Wednesday, 31 July 2013


This is the 3rd post in my summer series which tries to help people in organisations who have not yet addressed the internet and social media revolution and its impact on learning to understand what is happening.

That’s a question that is often asked and there is really no clear answer because it is a very mixed up world.  On the one hand, as I described in the first post in this series, there has been a massive shift in the way individuals and the social community at large interact, share and learn from one another. However, as always, organisations are much slower in adapting to the social changes around them – which puts those who cannot adapt and become agile at risk.

Before I begin to give some practical suggestions in my next post there is one important area that I need to explore to complete the scenario in which we are now working.

The shift from hierarchy through wirearchy to something very unpredictable is a challenge for organisations built around strategy, structure, process and procedure. It strikes at the very heart of the way they were created and have evolved to succeed over long periods of time. They evolved from military command and control thinking which held sway until after the 2nd World War.

The world has changed and enterprises in every sector of our society now need to re-examine their value proposition and the culture and organisation processes that enable them to continue to create value. Open information and the breakdown of societal belief in privacy means that there needs to be a re-think of what is Intellectual Property. Crudely, the answer is that there is much less than many would like to believe. Where then is the value in an organisation’s tacit knowledge? What is saleable from knowledge based companies (and academia and training organisations)? How do they seek to engage people in the culture of all this openness?

Before I attempt to address the exciting and fast moving world of the emergent new directions, platforms and tools in the learning arena, I need to step back once again and look at how sharing is now happening in the workplace and what that means for those whose work is in focussing that interaction to improve performance – managers and enterprise leaders.

The communications revolution challenges not just the formal but also the informal elements of organisations. Two in particular come under scrutiny – team working and leadership. For decades organisational hierarchies have been obsessed by trying to create coherence amongst employees in order to create alignment, focus, effectiveness and efficiency. The new order questions all of those dimensions as it works from a self-starting, self-regulating, self-motivating model that only aligns itself to anything corporate so long as it meets the individual’s perceived needs.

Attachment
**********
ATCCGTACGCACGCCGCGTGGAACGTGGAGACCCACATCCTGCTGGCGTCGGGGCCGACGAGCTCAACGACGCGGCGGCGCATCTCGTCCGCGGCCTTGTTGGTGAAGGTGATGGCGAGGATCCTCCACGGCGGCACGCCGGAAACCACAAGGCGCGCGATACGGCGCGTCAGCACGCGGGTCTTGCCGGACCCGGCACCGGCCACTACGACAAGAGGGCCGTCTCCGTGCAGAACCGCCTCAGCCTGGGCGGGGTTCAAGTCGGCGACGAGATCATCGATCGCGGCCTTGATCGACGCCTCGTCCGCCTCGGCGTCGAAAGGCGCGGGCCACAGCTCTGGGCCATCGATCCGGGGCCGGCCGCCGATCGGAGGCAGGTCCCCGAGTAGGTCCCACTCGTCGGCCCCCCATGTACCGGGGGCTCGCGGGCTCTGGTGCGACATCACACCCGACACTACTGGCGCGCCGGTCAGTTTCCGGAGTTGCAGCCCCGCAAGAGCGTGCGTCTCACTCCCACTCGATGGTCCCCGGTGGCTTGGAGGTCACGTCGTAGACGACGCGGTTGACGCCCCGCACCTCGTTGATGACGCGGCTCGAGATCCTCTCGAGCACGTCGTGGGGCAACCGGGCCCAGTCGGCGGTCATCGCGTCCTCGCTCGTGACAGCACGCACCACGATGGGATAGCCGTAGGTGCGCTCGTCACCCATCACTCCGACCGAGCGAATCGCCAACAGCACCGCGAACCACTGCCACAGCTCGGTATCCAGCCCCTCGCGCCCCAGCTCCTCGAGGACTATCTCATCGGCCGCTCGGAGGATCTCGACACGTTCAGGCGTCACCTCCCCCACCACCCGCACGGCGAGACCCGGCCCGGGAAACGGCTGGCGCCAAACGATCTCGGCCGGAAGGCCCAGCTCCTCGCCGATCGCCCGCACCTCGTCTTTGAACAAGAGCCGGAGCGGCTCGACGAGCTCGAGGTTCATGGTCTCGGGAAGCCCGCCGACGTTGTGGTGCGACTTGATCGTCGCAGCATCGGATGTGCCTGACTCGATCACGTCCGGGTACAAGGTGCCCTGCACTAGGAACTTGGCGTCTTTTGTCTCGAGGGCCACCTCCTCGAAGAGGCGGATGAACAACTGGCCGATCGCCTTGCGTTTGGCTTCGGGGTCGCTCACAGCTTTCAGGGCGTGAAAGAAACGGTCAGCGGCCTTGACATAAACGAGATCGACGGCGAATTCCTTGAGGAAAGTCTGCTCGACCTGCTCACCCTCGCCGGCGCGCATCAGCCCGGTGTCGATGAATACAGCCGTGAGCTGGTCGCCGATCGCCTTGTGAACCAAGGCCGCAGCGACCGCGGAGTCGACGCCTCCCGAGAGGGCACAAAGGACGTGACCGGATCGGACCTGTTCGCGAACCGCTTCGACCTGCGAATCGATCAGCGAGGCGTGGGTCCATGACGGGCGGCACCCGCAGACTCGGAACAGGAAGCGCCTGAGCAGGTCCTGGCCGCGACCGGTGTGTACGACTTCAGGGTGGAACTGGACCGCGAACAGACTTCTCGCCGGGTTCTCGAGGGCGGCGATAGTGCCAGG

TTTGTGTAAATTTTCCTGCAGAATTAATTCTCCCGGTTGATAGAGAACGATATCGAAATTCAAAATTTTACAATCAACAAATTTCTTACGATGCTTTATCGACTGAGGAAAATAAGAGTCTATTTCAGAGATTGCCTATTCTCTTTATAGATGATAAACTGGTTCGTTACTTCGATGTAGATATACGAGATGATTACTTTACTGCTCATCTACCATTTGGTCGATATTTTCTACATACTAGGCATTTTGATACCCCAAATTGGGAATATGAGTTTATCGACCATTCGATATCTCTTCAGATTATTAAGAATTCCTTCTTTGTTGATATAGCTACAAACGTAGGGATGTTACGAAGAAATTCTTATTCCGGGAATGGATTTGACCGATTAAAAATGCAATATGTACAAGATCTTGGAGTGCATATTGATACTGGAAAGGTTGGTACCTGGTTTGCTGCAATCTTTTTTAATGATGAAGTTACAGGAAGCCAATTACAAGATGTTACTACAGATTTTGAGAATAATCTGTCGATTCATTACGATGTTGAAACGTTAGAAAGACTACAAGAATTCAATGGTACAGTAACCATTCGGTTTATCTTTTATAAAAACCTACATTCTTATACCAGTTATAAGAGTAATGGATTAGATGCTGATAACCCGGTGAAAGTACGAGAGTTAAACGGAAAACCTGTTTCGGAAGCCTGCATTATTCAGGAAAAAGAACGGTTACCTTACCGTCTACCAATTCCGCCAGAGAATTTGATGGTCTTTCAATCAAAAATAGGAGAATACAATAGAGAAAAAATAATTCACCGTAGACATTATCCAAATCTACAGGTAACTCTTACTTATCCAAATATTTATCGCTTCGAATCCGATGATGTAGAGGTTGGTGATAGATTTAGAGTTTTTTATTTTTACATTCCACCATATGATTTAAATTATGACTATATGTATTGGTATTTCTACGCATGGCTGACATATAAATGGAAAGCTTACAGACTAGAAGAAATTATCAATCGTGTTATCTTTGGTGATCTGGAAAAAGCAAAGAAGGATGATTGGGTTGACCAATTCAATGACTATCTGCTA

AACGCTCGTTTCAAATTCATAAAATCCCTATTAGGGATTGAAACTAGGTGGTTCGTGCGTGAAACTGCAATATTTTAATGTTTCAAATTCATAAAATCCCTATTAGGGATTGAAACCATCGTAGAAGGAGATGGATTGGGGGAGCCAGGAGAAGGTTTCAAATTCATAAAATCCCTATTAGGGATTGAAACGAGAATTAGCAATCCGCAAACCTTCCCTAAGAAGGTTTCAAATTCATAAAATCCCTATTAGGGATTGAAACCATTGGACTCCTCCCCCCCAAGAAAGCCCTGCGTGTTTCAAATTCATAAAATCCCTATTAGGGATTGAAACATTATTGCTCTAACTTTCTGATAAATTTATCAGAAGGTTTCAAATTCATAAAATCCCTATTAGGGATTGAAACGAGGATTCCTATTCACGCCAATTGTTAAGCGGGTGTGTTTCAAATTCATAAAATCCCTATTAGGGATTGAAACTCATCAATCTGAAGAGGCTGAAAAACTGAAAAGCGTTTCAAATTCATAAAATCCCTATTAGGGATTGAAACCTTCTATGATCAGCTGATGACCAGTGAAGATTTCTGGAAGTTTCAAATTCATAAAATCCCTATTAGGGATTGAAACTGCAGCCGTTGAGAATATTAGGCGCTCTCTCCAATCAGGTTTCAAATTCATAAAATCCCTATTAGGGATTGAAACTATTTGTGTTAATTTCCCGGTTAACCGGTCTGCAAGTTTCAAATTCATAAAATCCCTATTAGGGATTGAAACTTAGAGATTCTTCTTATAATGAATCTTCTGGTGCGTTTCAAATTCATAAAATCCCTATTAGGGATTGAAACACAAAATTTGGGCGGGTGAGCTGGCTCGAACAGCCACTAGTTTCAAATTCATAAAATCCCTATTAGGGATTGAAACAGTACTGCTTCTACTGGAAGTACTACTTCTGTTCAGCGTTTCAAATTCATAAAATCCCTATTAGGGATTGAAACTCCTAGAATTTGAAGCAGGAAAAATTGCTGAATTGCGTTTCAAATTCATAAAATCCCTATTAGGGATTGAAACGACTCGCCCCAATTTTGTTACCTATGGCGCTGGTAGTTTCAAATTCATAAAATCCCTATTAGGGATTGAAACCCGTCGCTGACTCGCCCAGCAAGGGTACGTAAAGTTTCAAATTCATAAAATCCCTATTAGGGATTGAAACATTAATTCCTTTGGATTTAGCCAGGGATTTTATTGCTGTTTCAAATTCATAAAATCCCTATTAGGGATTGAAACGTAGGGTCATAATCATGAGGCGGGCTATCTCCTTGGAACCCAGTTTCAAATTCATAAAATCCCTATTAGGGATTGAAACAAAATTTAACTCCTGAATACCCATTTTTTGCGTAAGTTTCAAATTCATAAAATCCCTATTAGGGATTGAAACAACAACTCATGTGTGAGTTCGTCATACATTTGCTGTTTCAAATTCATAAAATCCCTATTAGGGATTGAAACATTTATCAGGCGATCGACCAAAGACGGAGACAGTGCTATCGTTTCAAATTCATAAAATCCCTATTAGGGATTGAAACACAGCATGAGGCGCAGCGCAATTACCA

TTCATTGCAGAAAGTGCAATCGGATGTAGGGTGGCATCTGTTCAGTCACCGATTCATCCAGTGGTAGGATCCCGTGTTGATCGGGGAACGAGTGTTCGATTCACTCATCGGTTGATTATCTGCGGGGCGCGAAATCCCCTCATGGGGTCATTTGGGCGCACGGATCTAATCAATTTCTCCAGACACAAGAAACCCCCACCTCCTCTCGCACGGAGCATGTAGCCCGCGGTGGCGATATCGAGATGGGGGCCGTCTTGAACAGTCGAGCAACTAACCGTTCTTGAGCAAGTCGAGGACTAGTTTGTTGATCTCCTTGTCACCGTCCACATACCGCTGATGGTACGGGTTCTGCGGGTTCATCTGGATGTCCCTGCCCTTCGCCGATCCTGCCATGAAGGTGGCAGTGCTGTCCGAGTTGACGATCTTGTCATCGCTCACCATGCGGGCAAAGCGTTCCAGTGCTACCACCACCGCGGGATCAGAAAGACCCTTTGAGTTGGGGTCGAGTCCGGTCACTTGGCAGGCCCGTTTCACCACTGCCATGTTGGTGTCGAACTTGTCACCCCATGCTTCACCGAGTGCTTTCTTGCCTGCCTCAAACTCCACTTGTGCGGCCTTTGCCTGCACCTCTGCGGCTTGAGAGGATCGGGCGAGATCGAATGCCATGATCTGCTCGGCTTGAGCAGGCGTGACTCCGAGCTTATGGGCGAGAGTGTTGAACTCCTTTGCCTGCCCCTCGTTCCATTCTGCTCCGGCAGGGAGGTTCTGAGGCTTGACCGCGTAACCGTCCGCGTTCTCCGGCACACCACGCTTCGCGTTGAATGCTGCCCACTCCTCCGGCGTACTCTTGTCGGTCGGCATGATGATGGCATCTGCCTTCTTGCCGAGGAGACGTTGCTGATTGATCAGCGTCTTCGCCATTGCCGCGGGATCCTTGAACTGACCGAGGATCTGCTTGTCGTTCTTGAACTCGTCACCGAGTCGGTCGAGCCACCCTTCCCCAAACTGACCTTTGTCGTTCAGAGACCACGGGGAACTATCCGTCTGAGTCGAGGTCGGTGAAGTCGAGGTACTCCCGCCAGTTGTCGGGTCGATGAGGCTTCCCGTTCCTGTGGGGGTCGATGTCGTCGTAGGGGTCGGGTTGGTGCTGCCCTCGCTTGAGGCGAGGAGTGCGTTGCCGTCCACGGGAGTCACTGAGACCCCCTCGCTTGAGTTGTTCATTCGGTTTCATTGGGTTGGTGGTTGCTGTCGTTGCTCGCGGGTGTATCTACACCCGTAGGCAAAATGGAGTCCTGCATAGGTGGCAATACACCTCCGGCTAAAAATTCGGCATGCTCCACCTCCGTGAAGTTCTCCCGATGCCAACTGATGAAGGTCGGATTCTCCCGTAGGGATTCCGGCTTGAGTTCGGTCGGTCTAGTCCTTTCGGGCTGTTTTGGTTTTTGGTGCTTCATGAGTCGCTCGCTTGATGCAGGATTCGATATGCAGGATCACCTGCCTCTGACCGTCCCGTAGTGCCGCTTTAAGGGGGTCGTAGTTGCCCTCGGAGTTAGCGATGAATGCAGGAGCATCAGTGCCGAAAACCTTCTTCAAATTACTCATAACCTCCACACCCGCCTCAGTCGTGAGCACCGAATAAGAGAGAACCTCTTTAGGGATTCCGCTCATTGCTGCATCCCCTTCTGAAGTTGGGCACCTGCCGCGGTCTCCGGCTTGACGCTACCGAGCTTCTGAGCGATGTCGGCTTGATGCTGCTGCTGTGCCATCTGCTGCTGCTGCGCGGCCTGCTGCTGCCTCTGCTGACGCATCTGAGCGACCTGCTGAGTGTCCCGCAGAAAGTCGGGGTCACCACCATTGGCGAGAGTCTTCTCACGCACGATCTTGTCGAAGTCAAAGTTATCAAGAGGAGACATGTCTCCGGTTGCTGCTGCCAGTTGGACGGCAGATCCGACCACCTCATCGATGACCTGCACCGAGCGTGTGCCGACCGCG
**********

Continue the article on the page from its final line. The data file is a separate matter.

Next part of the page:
Human Resource thinking is still archaically chasing concepts like on-boarding, competency profiles and job descriptions as processes and procedures.  While they are doing that, the world around them is interested in individual relationships, feelings of belonging and access to information when it is needed. Jef Staes describes it as the creation of a generation of sheep. The connection between the organisation and its people is not working. Organisations are not adapting fast enough to the paradigms of the people on whom they depend. Closed minds in IT departments, rigid authority levels, outdated rules about working hours, rigidity in process and procedure are all part of the same equation.

Leadership is not about hierarchy, seniority, position, power and structure. In the modern world it is about enabling, supporting, opening doors, trust, freedom, listening and building on ideas.  So the old maxims of teams become outdated. People will find their own relationships, using the power of the connected world to help themselves move forward in their work and their lives. They no longer need to be told what to do and to be herded and regulated into doing it. The revolution means they will do it themselves – inside or outside of company firewalls! Restrictions hold up work and productivity.  Far-fetched? No-one knows yet, but what is certain is that the constraints and shackles of traditional organisation theory and practice are being swept away.

As a young Training Officer, I grew up in, and became a passionate promoter of team working. Inter-disciplinary collaboration, common direction, belief in one another, recognition and mutual harnessing of skills were the orders of the day.  Still relevant?  Some believe not – and I am coming to the conclusion that the concept of team as we knew it even 10 years ago is rapidly disappearing. We now talk about the positive deviant, the age of innovation, the focus on individual contribution. We have technology and tools that may be making that close bonding less relevant. The concept of Parallel Working is gaining ground – using emerging technology which expresses these ideas to enable people who in the extreme may may not initially even know of one another but who are aiming towards similar goals to share information, to organise it in ways that are useful to them and to share whatever seems important in order to help one another.